Buying and selling horses: legal rights and obligations

By The Equine Law Firm

For many of us, horses represent an investment of time, emotions and money. When the sale of a horse goes well, it is rewarding for all parties, when it doesn’t, it causes a great deal of distress.

It is important that both buyers and sellers of horses are aware of their legal rights and obligations, and they that they bear them in mind when buying or selling a horse.

If a written contract or agreement was entered into, that document will be the starting point if a dispute arises. If it has been drafted well, it will provide for the terms on which the buyer wanted to buy and the seller wanted to sell the horse. There are other terms which will also be implied into certain contracts by law, whether or not a written contract exists.

If a buyer is buying from a person acting “in the course of a business or trade”, (i.e: a dealer or a producer), the law provides that the horse must be:-

  • Of satisfactory quality
  • Fit for purpose
  • As described
  • In accordance with any information provided before the sale was agreed

Accordingly, if you are selling a horse in the course of a business, you are responsible for ensuring that the horse meets with those standards.

There are certain exceptions to those standards, for example if any vices are specifically brought to the buyer’s attention before the purchase, or if any faults or defects are plainly and clearly obvious, and the buyer has examined the horse before purchase. Another example of an exception (specifically to the requirement for goods to be fit for purpose) is if the buyer uses the horse for a purpose which was not made known to the seller.

If a horse bought from a trader does not meet with the standards set out above, the buyer has the following options:-

Within 30 days of delivery of the horse, the buyer has a right to reject the horse and request a full refund. In this instance, the buyer is entitled to treat the contract as at an end, and receive a refund, but the buyer must make the horse immediately available for collection.

  1. Alternatively, within the first 30 days after delivery, the buyer can request a “repair or replacement” of the horse. This may be another horse which the seller has, or some treatment or training to address the issue with the purchased horse. If the buyer elects this option over option 1, the 30 day period which the buyer has to ultimately reject the horse is paused, and they will have a minimum of 7 days to finally reject the horse on its return, if the repair or replacement isn’t satisfactory.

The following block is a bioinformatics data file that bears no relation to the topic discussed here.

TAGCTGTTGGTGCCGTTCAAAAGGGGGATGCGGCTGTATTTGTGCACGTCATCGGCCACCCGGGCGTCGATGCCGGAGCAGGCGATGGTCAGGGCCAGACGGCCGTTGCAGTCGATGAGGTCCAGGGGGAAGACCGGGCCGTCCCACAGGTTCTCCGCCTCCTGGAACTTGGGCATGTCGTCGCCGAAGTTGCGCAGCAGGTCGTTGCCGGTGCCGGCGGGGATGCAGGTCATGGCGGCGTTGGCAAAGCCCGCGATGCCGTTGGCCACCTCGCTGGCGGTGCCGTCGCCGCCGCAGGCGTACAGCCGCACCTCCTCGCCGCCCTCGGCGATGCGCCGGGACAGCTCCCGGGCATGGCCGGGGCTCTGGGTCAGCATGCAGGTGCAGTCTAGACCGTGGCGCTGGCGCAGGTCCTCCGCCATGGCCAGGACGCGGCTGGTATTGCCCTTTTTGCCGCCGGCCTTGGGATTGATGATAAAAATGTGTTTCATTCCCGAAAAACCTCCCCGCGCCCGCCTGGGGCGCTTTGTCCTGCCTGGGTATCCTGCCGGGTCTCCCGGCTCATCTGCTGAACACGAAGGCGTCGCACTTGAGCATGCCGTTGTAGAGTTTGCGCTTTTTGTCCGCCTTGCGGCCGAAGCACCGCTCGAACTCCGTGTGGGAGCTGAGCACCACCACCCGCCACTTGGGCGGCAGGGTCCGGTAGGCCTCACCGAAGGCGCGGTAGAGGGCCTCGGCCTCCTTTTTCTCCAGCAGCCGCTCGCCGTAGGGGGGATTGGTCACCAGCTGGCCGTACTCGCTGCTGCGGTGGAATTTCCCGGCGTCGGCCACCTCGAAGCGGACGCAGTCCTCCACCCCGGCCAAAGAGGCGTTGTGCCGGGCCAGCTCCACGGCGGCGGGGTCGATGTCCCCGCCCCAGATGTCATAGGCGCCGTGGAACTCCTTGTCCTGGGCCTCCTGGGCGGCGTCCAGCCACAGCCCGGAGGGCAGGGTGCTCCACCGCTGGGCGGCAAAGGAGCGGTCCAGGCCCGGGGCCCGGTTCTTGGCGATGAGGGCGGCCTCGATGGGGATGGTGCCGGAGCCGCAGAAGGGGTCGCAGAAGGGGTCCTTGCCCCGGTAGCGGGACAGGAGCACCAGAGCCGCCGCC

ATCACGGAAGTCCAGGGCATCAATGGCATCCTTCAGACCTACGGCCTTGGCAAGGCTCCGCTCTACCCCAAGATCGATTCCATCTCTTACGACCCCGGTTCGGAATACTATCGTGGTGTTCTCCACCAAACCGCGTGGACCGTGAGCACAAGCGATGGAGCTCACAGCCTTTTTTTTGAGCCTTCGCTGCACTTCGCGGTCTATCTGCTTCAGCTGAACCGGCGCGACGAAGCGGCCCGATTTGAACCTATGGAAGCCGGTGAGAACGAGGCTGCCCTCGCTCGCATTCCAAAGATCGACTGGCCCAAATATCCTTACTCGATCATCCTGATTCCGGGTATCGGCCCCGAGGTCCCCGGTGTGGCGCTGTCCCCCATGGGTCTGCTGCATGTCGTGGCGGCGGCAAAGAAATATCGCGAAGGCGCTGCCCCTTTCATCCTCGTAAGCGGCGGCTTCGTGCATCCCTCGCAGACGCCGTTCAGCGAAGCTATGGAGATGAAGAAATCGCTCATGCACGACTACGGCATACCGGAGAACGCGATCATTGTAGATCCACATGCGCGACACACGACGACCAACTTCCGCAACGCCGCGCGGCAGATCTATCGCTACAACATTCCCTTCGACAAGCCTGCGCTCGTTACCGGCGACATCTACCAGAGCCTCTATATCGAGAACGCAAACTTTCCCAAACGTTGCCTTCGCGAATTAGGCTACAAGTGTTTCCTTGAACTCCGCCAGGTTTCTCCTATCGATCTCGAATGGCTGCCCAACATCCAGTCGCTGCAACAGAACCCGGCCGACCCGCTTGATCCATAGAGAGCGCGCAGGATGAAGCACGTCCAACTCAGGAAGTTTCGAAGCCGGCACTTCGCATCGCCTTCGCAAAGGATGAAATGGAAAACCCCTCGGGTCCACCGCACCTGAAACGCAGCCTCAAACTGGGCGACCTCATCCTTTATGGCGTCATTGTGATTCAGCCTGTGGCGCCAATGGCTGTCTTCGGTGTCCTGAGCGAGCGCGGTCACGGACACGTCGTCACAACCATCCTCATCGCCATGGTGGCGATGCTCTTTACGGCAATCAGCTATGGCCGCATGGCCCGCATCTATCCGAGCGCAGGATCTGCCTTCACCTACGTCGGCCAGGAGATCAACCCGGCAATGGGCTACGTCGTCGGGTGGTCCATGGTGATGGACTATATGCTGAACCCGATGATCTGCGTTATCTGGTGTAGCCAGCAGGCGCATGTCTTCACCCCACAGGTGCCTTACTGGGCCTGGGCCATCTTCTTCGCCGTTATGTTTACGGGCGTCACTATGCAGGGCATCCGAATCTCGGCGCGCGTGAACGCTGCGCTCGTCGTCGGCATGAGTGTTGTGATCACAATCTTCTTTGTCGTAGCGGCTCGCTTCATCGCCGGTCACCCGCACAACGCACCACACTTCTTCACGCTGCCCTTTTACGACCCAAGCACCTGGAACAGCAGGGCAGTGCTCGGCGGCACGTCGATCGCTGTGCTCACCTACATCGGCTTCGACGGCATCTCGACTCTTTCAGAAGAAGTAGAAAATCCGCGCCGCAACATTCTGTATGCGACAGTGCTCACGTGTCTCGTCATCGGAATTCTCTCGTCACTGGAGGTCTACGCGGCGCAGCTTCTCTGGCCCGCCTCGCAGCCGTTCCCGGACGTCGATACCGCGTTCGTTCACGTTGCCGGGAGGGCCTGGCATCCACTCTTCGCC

2. If the buyer discovers the problems after 30 days of delivery, they must give the seller one opportunity to “repair or replace” the horse. If this is not possible, the attempt to do so fails, or the replacement is also defective, then the buyer will have a final right to reject the horse, or to agree a price reduction.

If a buyer buys from a private individual, fewer legal rights will apply. Put simply, the buyer is entitled to take the horse in accordance with how it was described by the seller before the sale. When buying from a private individual, it is therefore very important to ensure that any key requirements (such as height or temperament) are recorded in writing before the sale.

In both situations, the best way for the buyer and seller to protect their position is to agree the terms of the sale in writing. Evidencing the terms of an oral contract after many weeks or months have passed is difficult. Memories will fade and misunderstandings arise as to what was said or agreed at the time. A signed written agreement will not change over time, and both parties will have a point of reference to minimise the prospect of any dispute.

If a dispute arises, we set out below some key tips to help bring about a swift resolution:-

  1. Remember that anything you say (particularly by text message, e-mail or instant message) could eventually be read by a Judge deciding your case. Think carefully about what you commit to writing. Try to avoid responding to messages in anger or frustration. Take care with social media posts and comments.
  2. Do not say anything that could be construed as a concession, an admission, or which could undermine any argument which you may wish to make.
  3. Preserve any evidence which you have available. Keep hold of any text messages or e-mails. Take photographs or videos to evidence your position, if required. Remember that online adverts may disappear quickly.
  4. Think at an early stage about what your objective is. Your actions and efforts should be centred around a practical objective, rather than trying to get revenge or justice.
  5. Seek independent advice from a qualified legal advisor before taking steps to bring a claim at Court. It is important that you are aware of the strength of your case before investing significant time and money in pursuing it.

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